‘Law & Order: UK’ Puts An Old Show in a New Place

by | September 30, 2010 at 9:41 AM | Law & Order, TV News

 Ben Daniels, Bill Paterson and Freema Agyeman in the BBC America series 'Law & Order: UK' (AP Photo/ Wolf Films and NBC Universal)

Ben Daniels, Bill Paterson and Freema Agyeman in the BBC America series 'Law & Order: UK' (AP Photo/ Wolf Films and NBC Universal)


BY: Frazier Moore

NEW YORK – Where scripted shows on U.S. networks are concerned, viewers know it’s all about them.

They know certain shows have been imported for them and specially tailored for U.S. tastes. British comedies spawned ‘All in the Family’ and ‘Sanford and Son’ in the early 1970s. More recently, ‘Ugly Betty’ was adapted from a Colombian telenovela. And NBC’s ‘The Office’ was a domestic reimagining of the British original.

Meanwhile, it’s no surprise that American series are sold around the world, dubbed or subtitled for each local audience.

Even so, who knew ‘Married … With Children’ had been shot from scratch in a Spanish production — or that ‘The Nanny’ inspired homespun productions in countries including Poland and Turkey?

U.S. viewers can get a dandy look at such a foreign transplant thanks to cable’s BBC America, which is bringing 26 episodes of ‘Law & Order: UK‘ back to the land where the ‘Law & Order‘ TV empire was born.

Premiering Sunday at 10:30 p.m. EDT, with subsequent episodes airing Fridays at 9 p.m. EDT, ‘Law & Order: UK’ is unmistakably kin to the ‘L&O’ family.

While the classic Mike Post licks have been swapped out for a different theme, each episode begins with the sonorously voiced “In the criminal justice system …” rap. (Though here, it’s “the crown prosecutors” who prosecute offenders.) And — never fear — location cards remain part of the format, along with the accompanying “cha-CHUNG” sound effect.

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New York City plays an integral role in ‘Law & Order,’ but its British offshoot is set in London, where people say “mate” and threaten to “put him in the dock”; where they wear funny wigs in court and drive on the other side of the road.

Each episode has been adapted from the original series, seen on NBC from 1990 through last season. The first ‘L&O: UK’ hour is based on the script for “Cradle to Grave,” where a baby is found dead, possibly the victim of tenant harassment. It first aired on ‘Law & Order’ in 1992.

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The regulars of ‘L&O: UK’ are solid but likely to be unknowns to most American viewers: Jamie Bamber (‘Outcasts,’ ‘Battlestar Galactica’) as Detective Sergeant Matt Devlin, Bradley Walsh (‘The Old Curiosity Shop’) as Detective Sergeant Ronnie Brooks, Ben Daniels (‘The Passion,’ ‘The State Within’) as Senior Crown Prosecutor James Steel and Freema Agyeman (‘Doctor Who,’ ‘Little Dorritt’) as Junior Crown Prosecutor Alesha Phillips.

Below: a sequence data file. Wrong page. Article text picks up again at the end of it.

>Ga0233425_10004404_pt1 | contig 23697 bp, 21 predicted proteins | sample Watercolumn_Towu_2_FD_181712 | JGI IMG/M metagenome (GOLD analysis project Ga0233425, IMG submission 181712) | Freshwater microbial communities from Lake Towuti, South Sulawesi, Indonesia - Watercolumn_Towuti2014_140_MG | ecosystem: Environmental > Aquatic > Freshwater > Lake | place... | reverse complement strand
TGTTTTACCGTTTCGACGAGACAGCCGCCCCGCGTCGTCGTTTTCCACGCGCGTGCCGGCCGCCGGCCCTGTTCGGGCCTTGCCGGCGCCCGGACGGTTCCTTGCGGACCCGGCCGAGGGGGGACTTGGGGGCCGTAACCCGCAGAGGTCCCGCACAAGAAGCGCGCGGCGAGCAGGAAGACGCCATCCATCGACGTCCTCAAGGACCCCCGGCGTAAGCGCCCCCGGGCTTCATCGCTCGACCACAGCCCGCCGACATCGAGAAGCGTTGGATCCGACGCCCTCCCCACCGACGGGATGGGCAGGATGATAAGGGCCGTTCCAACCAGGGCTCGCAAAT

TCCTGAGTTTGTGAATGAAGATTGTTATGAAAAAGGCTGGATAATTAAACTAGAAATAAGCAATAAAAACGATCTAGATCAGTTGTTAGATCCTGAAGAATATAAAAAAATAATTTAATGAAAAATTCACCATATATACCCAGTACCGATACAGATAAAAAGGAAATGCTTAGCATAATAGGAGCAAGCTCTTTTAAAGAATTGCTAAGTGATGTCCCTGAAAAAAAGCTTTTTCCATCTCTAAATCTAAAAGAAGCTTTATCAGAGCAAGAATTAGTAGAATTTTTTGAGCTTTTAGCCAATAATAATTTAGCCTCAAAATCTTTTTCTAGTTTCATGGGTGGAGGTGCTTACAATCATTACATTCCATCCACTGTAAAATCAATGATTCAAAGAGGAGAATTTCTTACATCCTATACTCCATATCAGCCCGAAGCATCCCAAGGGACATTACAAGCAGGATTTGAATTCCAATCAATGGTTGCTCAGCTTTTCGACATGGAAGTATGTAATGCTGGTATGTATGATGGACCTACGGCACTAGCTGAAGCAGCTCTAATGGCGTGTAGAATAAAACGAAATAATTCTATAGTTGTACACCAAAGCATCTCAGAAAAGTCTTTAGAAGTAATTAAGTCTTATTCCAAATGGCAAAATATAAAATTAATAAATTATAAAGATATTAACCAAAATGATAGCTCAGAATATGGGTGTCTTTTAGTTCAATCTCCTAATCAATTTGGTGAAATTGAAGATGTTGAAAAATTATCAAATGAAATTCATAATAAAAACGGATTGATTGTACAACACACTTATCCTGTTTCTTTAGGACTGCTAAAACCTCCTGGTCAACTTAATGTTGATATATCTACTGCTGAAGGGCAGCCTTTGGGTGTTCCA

Not exactly household names. But the cast’s makeup and relationships will feel instantly familiar to any ‘L&O’ fan.

This would include fans in Britain, where (along with dozens of other countries) the imported ‘Law & Order’ already had been airing when ‘Law & Order: UK’ premiered last year on the ITV network. That show has since proved a big success, averaging about a one-quarter share of the viewing audience.

“After ‘Law & Order’ was broadcast there, we made an English version and it turned into a hit, and, lo and behold, it’s coming back to the U.S.,” said ‘Law & Order’ creator Dick Wolf. “This is getting pretty close to a perpetual motion machine.”

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Other global ventures for the ‘L&O’ franchise include French and Russian productions of ‘Law & Order: Criminal Intent’ and a Russian version of ‘Law & Order: Special Victims Unit.’ Maybe in the future: ‘Law & Order’ customized for the Middle East, Asia and Sweden.

“There’s an endless fascination with crime,” Wolf said, “and I’m delighted that there is.”

But Yanks captioned or dubbed aren’t enough anymore, said Michael Edelstein, NBC Universal International’s London-based president for international TV production, who hopes to seed the world with homegrown versions of ‘Law & Order’ and other NBCU properties.

“U.S. television is remarkable for how it’s consumed ravenously around the world,” Edelstein said. “But it’s not the only game in town. Most television is created locally, and viewers are more comfortable seeing people speak their own language, with their own cities represented.

“I think studios have woken up and realized there is money to be made by serving markets around the world on a local level.”

Phil Rosenthal went local far from his home when he helped transform his U.S. family comedy, ‘Everybody Loves Raymond,’ for Russian television.

“I have to believe that what we did in the original ‘Raymond’ was universal,” he said. The Barones, of course, were a squabbling family on New York’s Long Island, “but I learned that the more specific you get, the more universal you become. If you’re very specific, this seems to reach across cultures.”

Rosenthal spent weeks in Moscow as a culture-bridging adviser for the comedy christened “Vse Lubyat Kostya.”

“But there were many times when the Russians didn’t seem to care about my advice,” he declared.

His creative adventure is captured in a feature-length documentary, ‘Exporting Raymond,’ which is winning applause on the festival circuit and will likely be distributed nationally next year.

Rosenthal’s film recalls an unforgettably funny scene in the CBS sitcom pilot 16 years ago. It sprang from Raymond giving his parents a Fruit of the Month Club subscription. But the Russian producers clipped that scene from their own script.

“They said, ‘We don’t have Fruit of the Month.’ So they changed it to Water of the Week,” Rosenthal reported with bemusement. “To my mind, fruit is funnier than water.”

But who can argue with the locals?

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